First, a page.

US Holiday Sales Growth Likely to Slow as Inflation Hits Shoppers

US sales growth is expected to slow this holiday season as consumers facing decades-high inflation cut back on discretionary spending, according to the Mastercard SpendingPulse report released on Tuesday.

No longer able to bank on pandemic relief aid, budget-conscious consumers are looking to stretch their dollars amid soaring prices of food and gas and are turning to bargain hunting, which is expected to drive up e-commerce sales amid an overall slowdown.

Holiday spending growth is projected to slow to 7.1 percent from 8.5 percent a year earlier, according to the report, while online sales are expected to increase 4.2 percent building on last year’s substantial growth.

Companies including retail giants Walmart Inc and Target Corp, which had stocked up on goods following shortages last year due global supply-chain disruptions, are now left with a glut of inventory as consumers cut back on spending.

Retailers are looking to offer steep discounts to offload excess stock. “This holiday retail season is bound to be far more promotional than the last,” said Steve Sadove, senior adviser, Mastercard.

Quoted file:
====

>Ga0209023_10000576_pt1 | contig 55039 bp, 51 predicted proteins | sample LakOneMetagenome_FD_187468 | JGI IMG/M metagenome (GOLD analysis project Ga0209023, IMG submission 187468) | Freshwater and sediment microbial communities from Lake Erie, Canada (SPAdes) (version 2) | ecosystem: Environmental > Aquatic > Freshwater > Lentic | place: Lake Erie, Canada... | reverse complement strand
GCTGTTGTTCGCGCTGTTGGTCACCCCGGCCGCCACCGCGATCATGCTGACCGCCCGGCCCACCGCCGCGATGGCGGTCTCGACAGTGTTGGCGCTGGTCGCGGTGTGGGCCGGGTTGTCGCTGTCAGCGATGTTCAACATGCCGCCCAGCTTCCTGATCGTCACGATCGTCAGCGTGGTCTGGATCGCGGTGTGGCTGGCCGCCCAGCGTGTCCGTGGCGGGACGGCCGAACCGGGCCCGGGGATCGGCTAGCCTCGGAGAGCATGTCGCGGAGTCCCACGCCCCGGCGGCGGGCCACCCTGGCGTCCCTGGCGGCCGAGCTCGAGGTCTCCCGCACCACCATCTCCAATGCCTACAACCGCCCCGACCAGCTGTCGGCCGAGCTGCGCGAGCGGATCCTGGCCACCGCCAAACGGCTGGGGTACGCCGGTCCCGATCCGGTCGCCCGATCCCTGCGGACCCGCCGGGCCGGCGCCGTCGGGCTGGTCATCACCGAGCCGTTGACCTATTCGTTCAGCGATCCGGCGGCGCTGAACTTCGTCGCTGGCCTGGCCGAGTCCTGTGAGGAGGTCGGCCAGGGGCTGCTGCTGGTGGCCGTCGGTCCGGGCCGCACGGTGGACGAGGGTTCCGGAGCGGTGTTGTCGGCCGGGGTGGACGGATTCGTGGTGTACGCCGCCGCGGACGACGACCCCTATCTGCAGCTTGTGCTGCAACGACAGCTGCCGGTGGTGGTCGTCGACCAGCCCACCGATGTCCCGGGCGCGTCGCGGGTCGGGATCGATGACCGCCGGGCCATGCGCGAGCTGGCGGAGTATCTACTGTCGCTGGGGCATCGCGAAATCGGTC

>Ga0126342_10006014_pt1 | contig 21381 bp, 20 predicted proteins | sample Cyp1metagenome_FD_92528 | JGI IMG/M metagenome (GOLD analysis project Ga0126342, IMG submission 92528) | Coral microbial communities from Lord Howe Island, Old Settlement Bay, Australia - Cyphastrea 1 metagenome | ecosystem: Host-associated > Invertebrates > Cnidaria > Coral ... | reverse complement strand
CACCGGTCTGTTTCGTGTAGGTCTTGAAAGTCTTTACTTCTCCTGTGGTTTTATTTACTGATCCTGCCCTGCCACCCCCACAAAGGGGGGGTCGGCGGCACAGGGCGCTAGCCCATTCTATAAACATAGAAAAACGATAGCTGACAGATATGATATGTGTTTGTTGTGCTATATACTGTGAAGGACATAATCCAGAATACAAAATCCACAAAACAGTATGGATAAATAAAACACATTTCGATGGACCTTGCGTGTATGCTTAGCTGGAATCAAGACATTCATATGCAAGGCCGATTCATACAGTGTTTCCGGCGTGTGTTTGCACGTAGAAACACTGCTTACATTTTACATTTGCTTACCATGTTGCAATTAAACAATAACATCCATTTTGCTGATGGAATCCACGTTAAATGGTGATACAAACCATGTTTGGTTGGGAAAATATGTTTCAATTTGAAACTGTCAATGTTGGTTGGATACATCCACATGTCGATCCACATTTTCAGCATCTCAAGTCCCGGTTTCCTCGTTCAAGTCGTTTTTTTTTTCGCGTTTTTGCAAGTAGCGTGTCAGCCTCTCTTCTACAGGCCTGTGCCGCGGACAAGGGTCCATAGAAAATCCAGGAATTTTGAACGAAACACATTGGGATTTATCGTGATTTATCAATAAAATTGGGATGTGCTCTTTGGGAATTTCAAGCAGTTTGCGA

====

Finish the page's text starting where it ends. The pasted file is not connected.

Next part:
Over the past two years, consumers were seen starting their holiday shopping as early as October on fears that in-demand products would disappear from shelves by around Thanksgiving in late November.

This year, US retailers appear unsure about forecasting shopping behaviour, with department store Macy’s Inc indicating another early start to holiday shopping, while Best Buy Co Inc has warned that Americans may delay their end-of-year gift purchases.

The Mastercard report tracks spending by combining sales activity in the company’s payments network with estimates of cash and other payment forms between Nov. 1 and Dec. 24 but excludes automobile sales and is not adjusted for inflation.

By Mehr Bedi; Editor: Vinay Dwivedi

Learn more:

How Fashion Brands Should Talk About Inflation

The growing price of raw materials and ongoing supply chain disruptions will force most companies to pass along those costs to consumers. Here’s how brands can navigate potential price increases.

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